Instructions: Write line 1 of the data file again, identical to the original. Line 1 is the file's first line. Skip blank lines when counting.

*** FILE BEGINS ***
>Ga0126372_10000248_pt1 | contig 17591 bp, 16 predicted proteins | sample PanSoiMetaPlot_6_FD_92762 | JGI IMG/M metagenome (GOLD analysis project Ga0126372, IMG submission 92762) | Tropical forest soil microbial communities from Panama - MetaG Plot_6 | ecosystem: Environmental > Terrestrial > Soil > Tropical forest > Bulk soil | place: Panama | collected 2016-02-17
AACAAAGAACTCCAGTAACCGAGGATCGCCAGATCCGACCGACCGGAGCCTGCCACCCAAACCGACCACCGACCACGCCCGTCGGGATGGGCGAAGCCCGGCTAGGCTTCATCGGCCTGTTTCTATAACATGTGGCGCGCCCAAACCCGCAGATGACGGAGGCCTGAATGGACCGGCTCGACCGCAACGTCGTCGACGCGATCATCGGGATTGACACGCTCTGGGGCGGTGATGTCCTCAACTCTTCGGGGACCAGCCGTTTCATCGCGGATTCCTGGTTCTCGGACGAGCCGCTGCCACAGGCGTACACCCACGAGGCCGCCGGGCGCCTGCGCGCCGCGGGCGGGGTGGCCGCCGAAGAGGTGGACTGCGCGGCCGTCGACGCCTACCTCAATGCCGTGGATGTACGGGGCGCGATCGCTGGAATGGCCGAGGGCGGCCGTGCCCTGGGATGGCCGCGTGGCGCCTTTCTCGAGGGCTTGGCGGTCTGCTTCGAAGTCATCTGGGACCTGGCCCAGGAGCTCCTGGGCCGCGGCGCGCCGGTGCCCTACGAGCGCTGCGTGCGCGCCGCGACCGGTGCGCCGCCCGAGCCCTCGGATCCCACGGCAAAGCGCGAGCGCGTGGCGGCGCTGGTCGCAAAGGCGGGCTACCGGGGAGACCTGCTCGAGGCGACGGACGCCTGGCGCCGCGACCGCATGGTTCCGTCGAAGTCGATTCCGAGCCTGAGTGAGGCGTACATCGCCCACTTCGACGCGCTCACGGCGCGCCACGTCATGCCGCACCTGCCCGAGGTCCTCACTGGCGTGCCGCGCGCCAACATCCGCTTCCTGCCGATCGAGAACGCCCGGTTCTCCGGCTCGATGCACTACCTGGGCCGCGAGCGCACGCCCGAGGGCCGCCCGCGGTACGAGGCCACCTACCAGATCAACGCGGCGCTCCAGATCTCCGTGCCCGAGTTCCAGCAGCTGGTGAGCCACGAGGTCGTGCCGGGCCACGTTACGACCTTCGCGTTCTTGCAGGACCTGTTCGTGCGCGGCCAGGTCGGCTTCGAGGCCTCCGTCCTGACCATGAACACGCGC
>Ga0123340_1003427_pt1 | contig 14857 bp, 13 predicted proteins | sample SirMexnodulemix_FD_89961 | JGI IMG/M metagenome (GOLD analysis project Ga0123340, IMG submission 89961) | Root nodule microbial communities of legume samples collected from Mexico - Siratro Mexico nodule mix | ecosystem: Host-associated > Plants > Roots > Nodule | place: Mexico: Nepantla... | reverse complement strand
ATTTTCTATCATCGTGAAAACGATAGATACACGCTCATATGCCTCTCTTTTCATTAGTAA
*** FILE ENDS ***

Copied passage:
>Ga0126372_10000248_pt1 | contig 17591 bp, 16 predicted proteins | sample PanSoiMetaPlot_6_FD_92762 | JGI IMG/M metagenome (GOLD analysis project Ga0126372, IMG submission 92762) | Tropical forest soil microbial communities from Panama - MetaG Plot_6 | ecosystem: Environmental > Terrestrial > Soil > Tropical forest > Bulk soil | place: Panama | collected 2016-02-17